Magneto, the greatest villain ever created according to IGN, has finally received his own comic book series and it is a decent start. Writer Cullen Bunn and artist Gabriel Hernandez Walta are able to build a true aura of terror around Magneto in just the opening pages. A coffee barista, whose expressions really convey the terror, recalls the unspeakable horror he witnessed when Magneto replaced a doctor’s cavities. It is definitely a holy crap moment.
Following the brutal coffee shop scene, Bunn dives right in to explain the motivations of Magneto mainly what he does, is in the name of all mutants and his goal is to make those who have wronged mutants pay for their transgressions, a bit terse, but hopefully this will be fleshed out as the series progresses. Bunn appears to get sidetracked or attempts to fill space with an interaction with a hotel maid, which was extremely awkward and just seemed out of place.
However, the story moves along when Magneto shifts into detective mode, tracking mutant murderers through newspaper clippings and an old fashioned map with thumbtacks. Magneto locates a promising lead and pursues it to a police station in California, opting to travel via car rather than flying, hinting at the weakening of his powers.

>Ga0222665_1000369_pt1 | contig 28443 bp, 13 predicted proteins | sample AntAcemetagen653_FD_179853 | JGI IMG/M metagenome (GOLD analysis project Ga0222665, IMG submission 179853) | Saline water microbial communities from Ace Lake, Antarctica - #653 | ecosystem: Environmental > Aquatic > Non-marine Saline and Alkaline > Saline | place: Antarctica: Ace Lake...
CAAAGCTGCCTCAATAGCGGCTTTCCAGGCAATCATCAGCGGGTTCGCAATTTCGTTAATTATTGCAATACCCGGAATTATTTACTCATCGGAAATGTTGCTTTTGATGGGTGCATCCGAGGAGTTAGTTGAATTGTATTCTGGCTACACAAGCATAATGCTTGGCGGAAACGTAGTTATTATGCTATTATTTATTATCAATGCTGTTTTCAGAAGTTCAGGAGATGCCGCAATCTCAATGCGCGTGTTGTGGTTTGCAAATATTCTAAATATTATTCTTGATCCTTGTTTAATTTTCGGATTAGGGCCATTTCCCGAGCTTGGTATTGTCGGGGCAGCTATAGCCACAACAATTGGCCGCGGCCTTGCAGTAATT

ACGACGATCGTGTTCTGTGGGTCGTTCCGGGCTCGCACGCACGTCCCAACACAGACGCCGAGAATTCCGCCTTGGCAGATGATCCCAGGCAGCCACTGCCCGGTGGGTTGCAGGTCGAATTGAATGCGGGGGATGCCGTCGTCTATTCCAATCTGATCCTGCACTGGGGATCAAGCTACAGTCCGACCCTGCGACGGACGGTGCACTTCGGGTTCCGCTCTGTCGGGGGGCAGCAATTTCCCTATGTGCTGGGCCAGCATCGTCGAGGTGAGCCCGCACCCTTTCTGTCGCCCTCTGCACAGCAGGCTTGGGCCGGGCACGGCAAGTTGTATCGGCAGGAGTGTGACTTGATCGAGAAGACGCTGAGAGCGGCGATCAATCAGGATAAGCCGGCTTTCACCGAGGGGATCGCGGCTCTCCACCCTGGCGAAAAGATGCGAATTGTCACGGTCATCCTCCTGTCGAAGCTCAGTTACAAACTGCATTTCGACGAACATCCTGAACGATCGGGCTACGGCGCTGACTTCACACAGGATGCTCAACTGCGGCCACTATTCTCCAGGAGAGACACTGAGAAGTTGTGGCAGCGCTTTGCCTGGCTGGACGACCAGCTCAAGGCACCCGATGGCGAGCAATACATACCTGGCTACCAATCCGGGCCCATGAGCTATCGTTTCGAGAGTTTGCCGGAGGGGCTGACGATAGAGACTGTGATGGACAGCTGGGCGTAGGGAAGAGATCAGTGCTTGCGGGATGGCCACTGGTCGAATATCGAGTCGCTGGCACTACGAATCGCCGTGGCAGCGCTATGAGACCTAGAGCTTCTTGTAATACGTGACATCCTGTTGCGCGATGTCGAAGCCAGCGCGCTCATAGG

Upon entering the police station, Walta uses a nifty trick of highlighting the metal objects in the room, tantalizing the reader as they wonder how Magneto will use the objects. Sadly Bunn and Walta are not creative with the objects, but opt for sheer power instead, which is still fun to see especially when he slams a police officer against the wall. Magneto’s suit is also something to behold and Walta did a great job piecing the helmet together (literally).
Bunn’s use of an interior monologue really hits home in the police station when Magneto begins putting himself in the place of the jailed suspect. Many of the questions and thoughts perhaps are not even about the suspect, but Magneto himself.
After Magneto storms through the police station, he finds the suspect, Colton Hendry, and attempts to interrogate him. Nevertheless, Hendry has a few surprises which leads to an engaging fight scene, displaying Magneto’s sheer will and his need for vengeance.
Engaging action sequences and an interior monologue carry the book, despite poor coverage of motivation and weak story sequences.
- Interior Monologue
- Fun and engaging action sequences
- Lack of a fully detailed motivation for Magneto
- Scene with the hotel maid was out place